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Gabriel Yuen - Associate, International Trade & Logistics
The importance of the shipping industry in the Middle East is unquestionable, with gulf states continuously seeking to grow their maritime capabilities and allied industries. This article provides a general overview of the laws on registration of ships in the United Arab Emirates, and comments on registering mortgages over Dubai-registered pleasure yachts.
The legislation governing ship registrations and ship mortgages in the UAE is Federal Law No. 26 of 1981 (‘Commercial Maritime Law’). There are two UAE regulators concerning maritime matters, the Federal Transport Authority – Land & Maritime (‘FTA’) per UAE Cabinet Resolution 52 of 2006, and the Dubai Maritime City Authority (‘DMCA’) per Dubai Law No. 11 of 2010 (‘DMCA Law’). The FTA is the UAE regulator of maritime affairs, while the DMCA’s regulatory and administrative competence is limited to the Emirate of Dubai. Besides the Commercial Maritime Law and the DMCA Law, there are other laws concerning vessel registration and navigation in the UAE, including Cabinet Resolution No. 52 of 2006 on the powers of the FTA (‘Cabinet Resolution 52/2006’), Resolution No. 30 of 2014 regarding navigation licenses (‘Federal Resolution 30/2014’), and the Dubai Executive Council Resolution No. 11 of 2013 on the Promulgation of the Executive Regulations of the DMCA Law (‘Executive Regulations’).
The FTA is the UAE national ship registry, and the Commercial Maritime Law is the starting point for laws concerning vessel registration in the UAE. According to the Commercial Maritime Law, a vessel may acquire the UAE flag only if it is owned by a natural or legal person of UAE nationality, and weighs at least 10 tonnes. Registration of vessels involves having a port of registration, which means selecting a particular Emirate in which to register the vessel. The registration process is performed online via the FTA’s website.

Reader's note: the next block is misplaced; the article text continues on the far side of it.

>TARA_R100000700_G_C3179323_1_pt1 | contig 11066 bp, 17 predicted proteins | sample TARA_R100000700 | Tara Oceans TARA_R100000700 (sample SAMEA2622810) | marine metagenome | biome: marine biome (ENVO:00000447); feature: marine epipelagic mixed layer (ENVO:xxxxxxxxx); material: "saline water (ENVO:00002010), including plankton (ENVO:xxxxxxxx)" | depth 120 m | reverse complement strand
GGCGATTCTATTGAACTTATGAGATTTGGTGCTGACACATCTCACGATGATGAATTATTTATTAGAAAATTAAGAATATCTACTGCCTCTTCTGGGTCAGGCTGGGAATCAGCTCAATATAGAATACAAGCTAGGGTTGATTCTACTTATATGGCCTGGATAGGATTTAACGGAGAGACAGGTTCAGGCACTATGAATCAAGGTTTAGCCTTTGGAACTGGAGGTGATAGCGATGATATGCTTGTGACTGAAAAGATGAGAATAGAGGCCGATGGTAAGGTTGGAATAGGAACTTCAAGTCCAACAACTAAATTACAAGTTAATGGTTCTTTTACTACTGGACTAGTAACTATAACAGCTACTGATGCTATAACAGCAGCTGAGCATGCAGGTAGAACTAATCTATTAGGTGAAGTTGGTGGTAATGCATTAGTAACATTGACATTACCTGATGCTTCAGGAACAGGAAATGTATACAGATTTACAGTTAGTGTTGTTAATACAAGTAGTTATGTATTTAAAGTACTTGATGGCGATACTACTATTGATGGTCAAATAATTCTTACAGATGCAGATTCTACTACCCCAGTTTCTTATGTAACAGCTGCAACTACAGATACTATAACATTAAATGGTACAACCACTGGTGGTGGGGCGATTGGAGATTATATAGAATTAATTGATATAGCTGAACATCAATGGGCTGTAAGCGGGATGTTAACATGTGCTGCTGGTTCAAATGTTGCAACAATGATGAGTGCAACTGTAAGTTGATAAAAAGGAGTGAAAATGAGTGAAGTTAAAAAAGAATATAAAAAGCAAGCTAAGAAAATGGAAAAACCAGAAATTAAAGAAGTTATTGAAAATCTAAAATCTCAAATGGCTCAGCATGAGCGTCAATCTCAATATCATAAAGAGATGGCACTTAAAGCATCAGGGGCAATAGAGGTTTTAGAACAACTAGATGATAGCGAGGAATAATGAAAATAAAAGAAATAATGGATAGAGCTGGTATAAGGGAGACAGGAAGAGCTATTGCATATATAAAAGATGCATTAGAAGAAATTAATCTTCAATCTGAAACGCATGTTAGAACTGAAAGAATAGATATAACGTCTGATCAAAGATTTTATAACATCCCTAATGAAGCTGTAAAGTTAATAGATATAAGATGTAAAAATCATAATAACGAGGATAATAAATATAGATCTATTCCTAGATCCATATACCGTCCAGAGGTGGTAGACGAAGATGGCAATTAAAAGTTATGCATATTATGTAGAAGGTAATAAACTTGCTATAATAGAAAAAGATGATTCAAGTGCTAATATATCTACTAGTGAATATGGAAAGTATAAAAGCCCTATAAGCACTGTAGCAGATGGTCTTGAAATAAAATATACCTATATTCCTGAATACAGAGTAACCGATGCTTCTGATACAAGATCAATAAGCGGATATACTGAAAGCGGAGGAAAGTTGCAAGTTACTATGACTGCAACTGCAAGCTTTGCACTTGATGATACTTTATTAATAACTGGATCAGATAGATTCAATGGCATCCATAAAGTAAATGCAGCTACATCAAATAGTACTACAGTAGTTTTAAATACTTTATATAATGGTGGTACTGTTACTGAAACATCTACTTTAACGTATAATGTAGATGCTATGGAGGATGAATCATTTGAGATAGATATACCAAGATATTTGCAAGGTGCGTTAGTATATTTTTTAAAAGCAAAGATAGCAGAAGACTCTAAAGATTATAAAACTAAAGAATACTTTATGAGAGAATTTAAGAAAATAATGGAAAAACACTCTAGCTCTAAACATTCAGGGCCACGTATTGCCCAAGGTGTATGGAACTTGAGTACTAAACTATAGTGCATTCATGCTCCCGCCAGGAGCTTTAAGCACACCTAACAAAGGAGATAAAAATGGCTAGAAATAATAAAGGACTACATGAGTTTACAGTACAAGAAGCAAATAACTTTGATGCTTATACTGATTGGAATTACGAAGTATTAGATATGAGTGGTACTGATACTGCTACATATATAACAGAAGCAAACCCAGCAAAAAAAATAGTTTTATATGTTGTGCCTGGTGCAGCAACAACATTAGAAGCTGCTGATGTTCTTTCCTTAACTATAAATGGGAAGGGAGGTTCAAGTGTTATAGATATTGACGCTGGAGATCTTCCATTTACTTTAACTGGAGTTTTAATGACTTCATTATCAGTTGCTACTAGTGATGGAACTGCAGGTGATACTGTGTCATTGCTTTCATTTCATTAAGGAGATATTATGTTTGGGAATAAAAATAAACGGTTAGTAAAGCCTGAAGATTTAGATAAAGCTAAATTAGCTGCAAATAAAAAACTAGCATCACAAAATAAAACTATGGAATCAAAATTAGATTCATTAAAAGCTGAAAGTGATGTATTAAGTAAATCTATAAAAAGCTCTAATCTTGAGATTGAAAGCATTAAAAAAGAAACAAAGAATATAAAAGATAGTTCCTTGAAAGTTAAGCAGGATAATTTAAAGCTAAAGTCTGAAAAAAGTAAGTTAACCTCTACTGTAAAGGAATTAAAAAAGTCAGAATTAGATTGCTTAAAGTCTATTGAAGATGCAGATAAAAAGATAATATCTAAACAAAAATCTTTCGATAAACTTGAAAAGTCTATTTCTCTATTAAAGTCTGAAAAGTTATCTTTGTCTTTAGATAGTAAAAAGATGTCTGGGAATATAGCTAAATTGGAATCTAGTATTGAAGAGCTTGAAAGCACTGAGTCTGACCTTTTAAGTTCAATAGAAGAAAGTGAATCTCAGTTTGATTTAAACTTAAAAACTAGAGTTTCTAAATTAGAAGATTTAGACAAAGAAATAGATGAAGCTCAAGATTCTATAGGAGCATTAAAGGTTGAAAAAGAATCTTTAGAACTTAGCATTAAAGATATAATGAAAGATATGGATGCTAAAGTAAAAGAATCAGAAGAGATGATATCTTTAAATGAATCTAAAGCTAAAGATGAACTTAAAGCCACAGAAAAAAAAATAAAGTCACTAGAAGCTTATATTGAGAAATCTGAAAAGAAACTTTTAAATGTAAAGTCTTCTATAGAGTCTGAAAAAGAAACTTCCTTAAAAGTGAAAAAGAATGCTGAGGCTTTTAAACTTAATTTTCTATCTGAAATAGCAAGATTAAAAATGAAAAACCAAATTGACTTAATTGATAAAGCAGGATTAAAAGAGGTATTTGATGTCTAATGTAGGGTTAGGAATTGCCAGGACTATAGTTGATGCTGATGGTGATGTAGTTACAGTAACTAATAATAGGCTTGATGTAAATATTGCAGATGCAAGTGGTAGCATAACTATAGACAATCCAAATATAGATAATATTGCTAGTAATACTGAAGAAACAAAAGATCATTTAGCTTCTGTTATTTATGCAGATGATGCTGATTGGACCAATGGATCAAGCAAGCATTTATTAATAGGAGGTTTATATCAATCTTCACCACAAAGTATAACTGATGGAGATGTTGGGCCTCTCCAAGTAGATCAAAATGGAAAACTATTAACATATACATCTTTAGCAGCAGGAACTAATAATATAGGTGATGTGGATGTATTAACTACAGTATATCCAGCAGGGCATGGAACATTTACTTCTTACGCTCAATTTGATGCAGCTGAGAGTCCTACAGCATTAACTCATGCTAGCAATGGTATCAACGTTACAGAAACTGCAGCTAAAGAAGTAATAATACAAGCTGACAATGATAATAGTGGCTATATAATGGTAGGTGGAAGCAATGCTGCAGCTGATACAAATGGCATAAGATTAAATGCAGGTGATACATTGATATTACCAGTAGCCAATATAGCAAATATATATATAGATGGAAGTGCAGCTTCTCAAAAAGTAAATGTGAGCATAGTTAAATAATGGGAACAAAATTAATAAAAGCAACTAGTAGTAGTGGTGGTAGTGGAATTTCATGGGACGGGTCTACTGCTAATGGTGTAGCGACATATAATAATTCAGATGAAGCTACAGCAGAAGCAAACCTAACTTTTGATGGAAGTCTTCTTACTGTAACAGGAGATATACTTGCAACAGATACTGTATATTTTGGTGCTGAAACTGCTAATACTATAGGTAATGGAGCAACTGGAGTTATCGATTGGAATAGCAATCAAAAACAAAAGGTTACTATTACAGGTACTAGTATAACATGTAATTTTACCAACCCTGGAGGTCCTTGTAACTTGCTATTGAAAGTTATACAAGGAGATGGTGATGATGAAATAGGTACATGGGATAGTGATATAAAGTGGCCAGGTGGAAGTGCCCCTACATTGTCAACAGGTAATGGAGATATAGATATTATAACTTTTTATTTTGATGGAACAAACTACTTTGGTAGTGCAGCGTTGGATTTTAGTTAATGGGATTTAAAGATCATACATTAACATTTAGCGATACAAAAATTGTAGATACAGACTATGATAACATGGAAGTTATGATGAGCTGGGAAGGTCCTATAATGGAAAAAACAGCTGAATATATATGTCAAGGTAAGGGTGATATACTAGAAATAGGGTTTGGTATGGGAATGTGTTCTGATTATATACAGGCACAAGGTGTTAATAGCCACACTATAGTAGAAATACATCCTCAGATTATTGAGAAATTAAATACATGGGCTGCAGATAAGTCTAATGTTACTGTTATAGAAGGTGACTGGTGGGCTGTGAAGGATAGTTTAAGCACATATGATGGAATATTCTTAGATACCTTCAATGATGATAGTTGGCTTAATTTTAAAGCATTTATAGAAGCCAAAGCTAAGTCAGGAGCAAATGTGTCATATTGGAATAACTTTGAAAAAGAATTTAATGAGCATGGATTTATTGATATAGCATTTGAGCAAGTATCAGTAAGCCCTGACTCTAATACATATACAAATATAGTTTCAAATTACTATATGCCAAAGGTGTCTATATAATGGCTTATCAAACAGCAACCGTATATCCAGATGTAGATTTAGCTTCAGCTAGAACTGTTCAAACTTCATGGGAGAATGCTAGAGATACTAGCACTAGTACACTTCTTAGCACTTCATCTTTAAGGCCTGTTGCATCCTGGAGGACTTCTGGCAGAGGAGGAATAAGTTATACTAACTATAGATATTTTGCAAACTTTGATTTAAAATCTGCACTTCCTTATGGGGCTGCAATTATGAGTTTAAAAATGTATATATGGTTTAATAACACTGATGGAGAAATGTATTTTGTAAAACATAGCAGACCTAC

Dual-flagging is not available in the UAE and there is no bareboat charterparty registry. Registrations of bareboat charterparties however is available in its neighbouring jurisdiction, the Kingdom of Saudi Arabia.
We receive instructions concerning this but this topic is not within the scope of this article. Please get in touch with us should you wish to discuss about registrations of bareboat charterparties in Saudi Arabia.
Should the vessel be intended for navigations in the Emirate of Dubai, it is suggested that such vessels be registered with the DMCA and not the FTA. The Executive Regulations state, “no vessel may be used in the Emirate (Dubai) unless it is licensed and registered with the authority”, the latter authority being the DMCA. The DMCA Law utilises similar language as well. The Executive Regulations also provides that it applies to:
“a. All the vessels sailing in the waters of the Emirate
It is important to note that ship registration and ship licensing are different concepts under the Executive Regulations; the former concerns having a record of the licensed vessel’s details with the DMCA, whilst the latter pertains to the permission for a ship to navigate in Dubai waters.